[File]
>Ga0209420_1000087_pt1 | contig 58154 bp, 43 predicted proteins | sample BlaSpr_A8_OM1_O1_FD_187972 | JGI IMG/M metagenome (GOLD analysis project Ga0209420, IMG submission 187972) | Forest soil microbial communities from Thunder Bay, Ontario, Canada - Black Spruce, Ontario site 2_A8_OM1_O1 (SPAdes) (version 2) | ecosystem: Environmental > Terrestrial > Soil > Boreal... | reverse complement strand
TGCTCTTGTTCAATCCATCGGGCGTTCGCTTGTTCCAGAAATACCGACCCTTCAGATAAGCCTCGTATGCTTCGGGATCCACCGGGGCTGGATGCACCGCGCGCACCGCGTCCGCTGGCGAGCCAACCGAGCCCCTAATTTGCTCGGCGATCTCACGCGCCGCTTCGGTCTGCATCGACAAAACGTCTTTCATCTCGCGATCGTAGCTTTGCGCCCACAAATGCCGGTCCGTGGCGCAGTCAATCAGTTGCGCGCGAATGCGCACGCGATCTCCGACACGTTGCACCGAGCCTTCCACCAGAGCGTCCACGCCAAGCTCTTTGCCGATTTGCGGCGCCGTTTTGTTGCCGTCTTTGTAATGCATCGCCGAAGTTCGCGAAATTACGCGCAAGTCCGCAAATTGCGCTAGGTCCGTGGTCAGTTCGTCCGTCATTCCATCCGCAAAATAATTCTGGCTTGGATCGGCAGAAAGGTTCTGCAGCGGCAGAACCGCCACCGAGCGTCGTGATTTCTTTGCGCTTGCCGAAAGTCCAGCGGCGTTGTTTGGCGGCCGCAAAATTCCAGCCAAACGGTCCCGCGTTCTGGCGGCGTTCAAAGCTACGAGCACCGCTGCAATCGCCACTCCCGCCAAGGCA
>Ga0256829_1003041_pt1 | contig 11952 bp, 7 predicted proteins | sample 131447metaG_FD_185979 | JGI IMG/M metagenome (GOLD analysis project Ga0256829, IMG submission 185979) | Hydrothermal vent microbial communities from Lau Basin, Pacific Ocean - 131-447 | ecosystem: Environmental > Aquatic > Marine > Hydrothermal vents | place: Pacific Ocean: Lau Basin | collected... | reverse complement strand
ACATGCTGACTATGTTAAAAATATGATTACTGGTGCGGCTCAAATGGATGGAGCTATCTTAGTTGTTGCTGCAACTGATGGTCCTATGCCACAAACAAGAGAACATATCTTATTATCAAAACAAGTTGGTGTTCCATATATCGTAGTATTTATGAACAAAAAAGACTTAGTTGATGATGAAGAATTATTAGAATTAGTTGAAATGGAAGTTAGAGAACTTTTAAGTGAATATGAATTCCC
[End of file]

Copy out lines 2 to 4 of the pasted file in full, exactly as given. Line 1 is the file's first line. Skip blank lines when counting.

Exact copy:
TGCTCTTGTTCAATCCATCGGGCGTTCGCTTGTTCCAGAAATACCGACCCTTCAGATAAGCCTCGTATGCTTCGGGATCCACCGGGGCTGGATGCACCGCGCGCACCGCGTCCGCTGGCGAGCCAACCGAGCCCCTAATTTGCTCGGCGATCTCACGCGCCGCTTCGGTCTGCATCGACAAAACGTCTTTCATCTCGCGATCGTAGCTTTGCGCCCACAAATGCCGGTCCGTGGCGCAGTCAATCAGTTGCGCGCGAATGCGCACGCGATCTCCGACACGTTGCACCGAGCCTTCCACCAGAGCGTCCACGCCAAGCTCTTTGCCGATTTGCGGCGCCGTTTTGTTGCCGTCTTTGTAATGCATCGCCGAAGTTCGCGAAATTACGCGCAAGTCCGCAAATTGCGCTAGGTCCGTGGTCAGTTCGTCCGTCATTCCATCCGCAAAATAATTCTGGCTTGGATCGGCAGAAAGGTTCTGCAGCGGCAGAACCGCCACCGAGCGTCGTGATTTCTTTGCGCTTGCCGAAAGTCCAGCGGCGTTGTTTGGCGGCCGCAAAATTCCAGCCAAACGGTCCCGCGTTCTGGCGGCGTTCAAAGCTACGAGCACCGCTGCAATCGCCACTCCCGCCAAGGCA
>Ga0256829_1003041_pt1 | contig 11952 bp, 7 predicted proteins | sample 131447metaG_FD_185979 | JGI IMG/M metagenome (GOLD analysis project Ga0256829, IMG submission 185979) | Hydrothermal vent microbial communities from Lau Basin, Pacific Ocean - 131-447 | ecosystem: Environmental > Aquatic > Marine > Hydrothermal vents | place: Pacific Ocean: Lau Basin | collected... | reverse complement strand
ACATGCTGACTATGTTAAAAATATGATTACTGGTGCGGCTCAAATGGATGGAGCTATCTTAGTTGTTGCTGCAACTGATGGTCCTATGCCACAAACAAGAGAACATATCTTATTATCAAAACAAGTTGGTGTTCCATATATCGTAGTATTTATGAACAAAAAAGACTTAGTTGATGATGAAGAATTATTAGAATTAGTTGAAATGGAAGTTAGAGAACTTTTAAGTGAATATGAATTCCC